AMMAN — Accumulated losses eroded 90 per cent of Midpharma’s capital by the end of the first quarter of this year, prompting shareholders to grab the issuance premium for a lifeline.
Arab Professionals, the auditor which is a member of Grant Thornton, indicated in the interim consolidated financial statements, that the accumulated losses of Middle East Pharmaceutical and Chemical Industries and Medical Supplies Company at the end of March 2015 totalled JD8.8 million, or 90 per cent of JD9.9 million paid-up capital.
Shareholders agreed during a recent extraordinary meeting of the general assembly to lower the accumulated losses by tapping the full JD2 million issuance premium..
According to the auditor’s report, the loss during the first three months of this year amounted to JD1.4 million compared to JD1.1 million loss during the same period of 2014.
The profit and loss statement showed that net sales during the January-March period of 2015 fell sharply to JD0.1 million from JD0.8 million in the first quarter of last year.
The balance sheet at the end of March 2015 showed Midpharma’s debts to banks amounted to JD8.6 million.
Assets totalled JD19.7 million, of which JD10 million were fixed, JD3.5 million of inventory and JD3.5 million in receivables.
The auditor said the gravity of the deficit require the company to inform the Jordan Securities Commission and Amman Bourse about the extent and reasons for the losses as well as the proposed remedial plans.
Chairman Mazen Hamzeh Tantash told the shareholders that this (difficult) phase will be overcome and that the company will work to fundamentally put an end to adversities, noting that funds have been injected in the company, and mentioning in particular JD2 million that were inserted by the end of 2014.
“Around JD1.5 million of liquidity is available from the company’s sales this year and funds have been deposited by partners in payable accounts,” he said during the meeting.
Noting that the JD1.5 million was enough to buy raw materials and get the production cycle rolling, the chairman described this position as the minimum.
“This is the situation at present in the company to exit the bottleneck,” he added.
Tantash indicated that Middle East Pharmaceutical and Chemical Industries and Medical Supplies Company will later increase the capital and inject funds at that time to buy raw materials.
He referred to the “flammable” regional as a main factor that confounds business activities in terms of opening letters of credit and delaying the procurement cycle, pointing out that Midpharma’s warehouses are receiving a considerable volume of goods returned from distributors unable to sell the company’s products.
He expressed special thanks to Midpharma’s 237 employees (229 in Jordan and 8 at a subsidiary in Algeria) for their patience and endurance despite delay in paying salaries.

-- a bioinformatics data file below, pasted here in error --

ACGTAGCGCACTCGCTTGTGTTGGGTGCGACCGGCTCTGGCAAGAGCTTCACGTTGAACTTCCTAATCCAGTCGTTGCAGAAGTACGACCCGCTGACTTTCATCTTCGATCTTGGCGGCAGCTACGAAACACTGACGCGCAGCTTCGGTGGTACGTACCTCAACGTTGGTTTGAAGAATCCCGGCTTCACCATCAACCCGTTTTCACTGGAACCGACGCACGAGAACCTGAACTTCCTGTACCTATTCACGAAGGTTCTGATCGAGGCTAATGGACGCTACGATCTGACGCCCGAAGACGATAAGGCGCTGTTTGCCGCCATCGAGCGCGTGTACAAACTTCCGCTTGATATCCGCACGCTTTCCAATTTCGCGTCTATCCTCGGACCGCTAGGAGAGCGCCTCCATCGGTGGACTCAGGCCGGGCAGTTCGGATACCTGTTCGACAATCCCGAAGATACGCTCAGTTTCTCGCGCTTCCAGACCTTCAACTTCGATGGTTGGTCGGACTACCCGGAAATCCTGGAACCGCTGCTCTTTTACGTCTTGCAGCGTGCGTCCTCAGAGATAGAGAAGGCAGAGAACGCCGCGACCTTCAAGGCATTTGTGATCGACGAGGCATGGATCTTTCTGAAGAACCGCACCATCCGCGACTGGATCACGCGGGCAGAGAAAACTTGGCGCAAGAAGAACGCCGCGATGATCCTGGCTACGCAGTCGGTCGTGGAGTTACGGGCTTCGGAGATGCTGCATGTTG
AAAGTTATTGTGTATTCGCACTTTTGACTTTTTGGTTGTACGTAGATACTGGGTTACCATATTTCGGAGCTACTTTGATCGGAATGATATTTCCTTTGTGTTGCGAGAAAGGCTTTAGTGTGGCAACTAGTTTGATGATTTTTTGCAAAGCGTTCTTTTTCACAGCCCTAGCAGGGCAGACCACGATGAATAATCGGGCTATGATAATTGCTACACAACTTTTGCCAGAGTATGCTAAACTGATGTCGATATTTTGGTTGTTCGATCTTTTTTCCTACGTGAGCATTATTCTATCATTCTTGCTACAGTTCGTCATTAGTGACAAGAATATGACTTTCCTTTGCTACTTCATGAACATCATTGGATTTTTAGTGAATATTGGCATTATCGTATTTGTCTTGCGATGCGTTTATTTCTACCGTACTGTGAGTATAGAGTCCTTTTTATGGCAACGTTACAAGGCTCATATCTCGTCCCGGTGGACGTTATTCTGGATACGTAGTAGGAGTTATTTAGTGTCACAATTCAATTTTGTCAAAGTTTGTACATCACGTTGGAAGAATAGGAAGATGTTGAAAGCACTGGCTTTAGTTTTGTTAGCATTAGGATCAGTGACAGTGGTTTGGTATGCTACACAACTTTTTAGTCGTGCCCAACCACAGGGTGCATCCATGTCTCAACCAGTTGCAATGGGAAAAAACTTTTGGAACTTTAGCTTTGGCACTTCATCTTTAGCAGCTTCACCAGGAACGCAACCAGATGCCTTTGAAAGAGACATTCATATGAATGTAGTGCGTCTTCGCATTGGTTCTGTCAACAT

“The board of directors realises the importance of human resources for the success of the company, and even if we have to pay staff in advance,” he said. “But, the company’s situation that is under pressure and the lack of liquidity are among the reasons delaying salary payments.”
“Members of the board, senior Midpharma executives and staff will exert maximum efforts to come up with a strategic solution that would serve the interests of shareholders, suppliers, customers and employees in entirety,” the chairman added.
Midpharma operates two plants situated on about 32,000 square metres of land it owns at Mubas near Baqaa refugee camp, 20 kilometres north of Amman.
Besides the plants that produce medicines in a wide range of pharmaceutical forms, the site includes the warehouses, laboratories, control departments and buildings housing marketing and financial management.
Responding to a question from a shareholder, Tantash clarified the misconception about a plant in Algeria indicating that, in 2015, a 21-dunum plot of land in the industrial estate was allocated to the company to build a factory within three years.
“We are now waiting for the contracts to be signed,” he said, noting that the projects are old.
In the 2014 annual report, Tantash described the conditions as difficult and beyond its control as a result of erratic cash flow in addition to regional instability.
He said that because of an increase in financial burden, the company’s liquidity became more strained and had to be handled on a daily basis.
The financial statements at the end of last year revealed that financing charges exceeded JD1 million, valued the capital investment at JD9.7 million and showed sales in sharp fall to JD6.6 million (JD10.4 in 2013) million, attributed to economic recession and the international financial crisis.
Noting that exports to Saudi Arabia, Sudan, Yemen, Lebanon, Libya, United Arab Emirates, Qatar, Bahrain, Oman, Kuwait, Iraq, Syria, Algeria, Sri Lanka and Azerbaijan accounted for JD3.5 million of total sales, the company’s 21st annual report listed sales to markets in North Africa, Europe, Kazakhstan and Azerbaijan as top priority for this year’s plans.
Midpharma also plans to obtain franchises from international companies to produce new products or to obtain contractual manufacturing deals to exploit the plant’s full production capacity.
Middle East Pharmaceutical and Chemical Industries and Medical Supplies Company closed 2014 with a JD2.3 million loss (JD0.4 million) after a halved gross profit that reached JD2.2 million (JD4.6 million).